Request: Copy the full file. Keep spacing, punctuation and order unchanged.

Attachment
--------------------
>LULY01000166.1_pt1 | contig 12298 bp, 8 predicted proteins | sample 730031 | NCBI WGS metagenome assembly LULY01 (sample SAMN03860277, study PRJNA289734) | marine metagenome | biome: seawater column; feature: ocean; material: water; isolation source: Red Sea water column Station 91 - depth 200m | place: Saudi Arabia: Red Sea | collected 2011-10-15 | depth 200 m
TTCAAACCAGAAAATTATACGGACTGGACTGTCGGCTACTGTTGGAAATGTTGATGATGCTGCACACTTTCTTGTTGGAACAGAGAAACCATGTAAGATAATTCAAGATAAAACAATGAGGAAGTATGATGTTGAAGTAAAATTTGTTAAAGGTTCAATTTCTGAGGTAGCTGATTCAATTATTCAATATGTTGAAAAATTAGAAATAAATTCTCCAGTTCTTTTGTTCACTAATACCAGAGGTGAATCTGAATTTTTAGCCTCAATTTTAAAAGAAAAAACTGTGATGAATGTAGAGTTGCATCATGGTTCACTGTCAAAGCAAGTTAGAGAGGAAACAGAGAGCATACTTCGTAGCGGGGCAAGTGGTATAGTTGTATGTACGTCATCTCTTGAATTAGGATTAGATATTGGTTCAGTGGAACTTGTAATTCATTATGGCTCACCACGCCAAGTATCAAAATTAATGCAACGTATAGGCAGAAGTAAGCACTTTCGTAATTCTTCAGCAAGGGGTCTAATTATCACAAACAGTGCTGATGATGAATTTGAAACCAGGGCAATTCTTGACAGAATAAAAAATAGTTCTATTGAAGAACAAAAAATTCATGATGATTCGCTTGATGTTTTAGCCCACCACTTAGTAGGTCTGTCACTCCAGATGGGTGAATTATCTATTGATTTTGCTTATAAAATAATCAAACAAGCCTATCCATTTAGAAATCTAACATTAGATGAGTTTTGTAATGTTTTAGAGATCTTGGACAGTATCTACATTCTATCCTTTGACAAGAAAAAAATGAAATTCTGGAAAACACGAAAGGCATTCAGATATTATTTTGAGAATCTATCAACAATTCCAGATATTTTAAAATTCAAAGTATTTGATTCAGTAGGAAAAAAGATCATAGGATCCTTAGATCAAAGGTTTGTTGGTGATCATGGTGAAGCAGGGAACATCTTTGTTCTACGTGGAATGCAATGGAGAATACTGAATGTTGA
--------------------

>LULY01000166.1_pt1 | contig 12298 bp, 8 predicted proteins | sample 730031 | NCBI WGS metagenome assembly LULY01 (sample SAMN03860277, study PRJNA289734) | marine metagenome | biome: seawater column; feature: ocean; material: water; isolation source: Red Sea water column Station 91 - depth 200m | place: Saudi Arabia: Red Sea | collected 2011-10-15 | depth 200 m
TTCAAACCAGAAAATTATACGGACTGGACTGTCGGCTACTGTTGGAAATGTTGATGATGCTGCACACTTTCTTGTTGGAACAGAGAAACCATGTAAGATAATTCAAGATAAAACAATGAGGAAGTATGATGTTGAAGTAAAATTTGTTAAAGGTTCAATTTCTGAGGTAGCTGATTCAATTATTCAATATGTTGAAAAATTAGAAATAAATTCTCCAGTTCTTTTGTTCACTAATACCAGAGGTGAATCTGAATTTTTAGCCTCAATTTTAAAAGAAAAAACTGTGATGAATGTAGAGTTGCATCATGGTTCACTGTCAAAGCAAGTTAGAGAGGAAACAGAGAGCATACTTCGTAGCGGGGCAAGTGGTATAGTTGTATGTACGTCATCTCTTGAATTAGGATTAGATATTGGTTCAGTGGAACTTGTAATTCATTATGGCTCACCACGCCAAGTATCAAAATTAATGCAACGTATAGGCAGAAGTAAGCACTTTCGTAATTCTTCAGCAAGGGGTCTAATTATCACAAACAGTGCTGATGATGAATTTGAAACCAGGGCAATTCTTGACAGAATAAAAAATAGTTCTATTGAAGAACAAAAAATTCATGATGATTCGCTTGATGTTTTAGCCCACCACTTAGTAGGTCTGTCACTCCAGATGGGTGAATTATCTATTGATTTTGCTTATAAAATAATCAAACAAGCCTATCCATTTAGAAATCTAACATTAGATGAGTTTTGTAATGTTTTAGAGATCTTGGACAGTATCTACATTCTATCCTTTGACAAGAAAAAAATGAAATTCTGGAAAACACGAAAGGCATTCAGATATTATTTTGAGAATCTATCAACAATTCCAGATATTTTAAAATTCAAAGTATTTGATTCAGTAGGAAAAAAGATCATAGGATCCTTAGATCAAAGGTTTGTTGGTGATCATGGTGAAGCAGGGAACATCTTTGTTCTACGTGGAATGCAATGGAGAATACTGAATGTTGA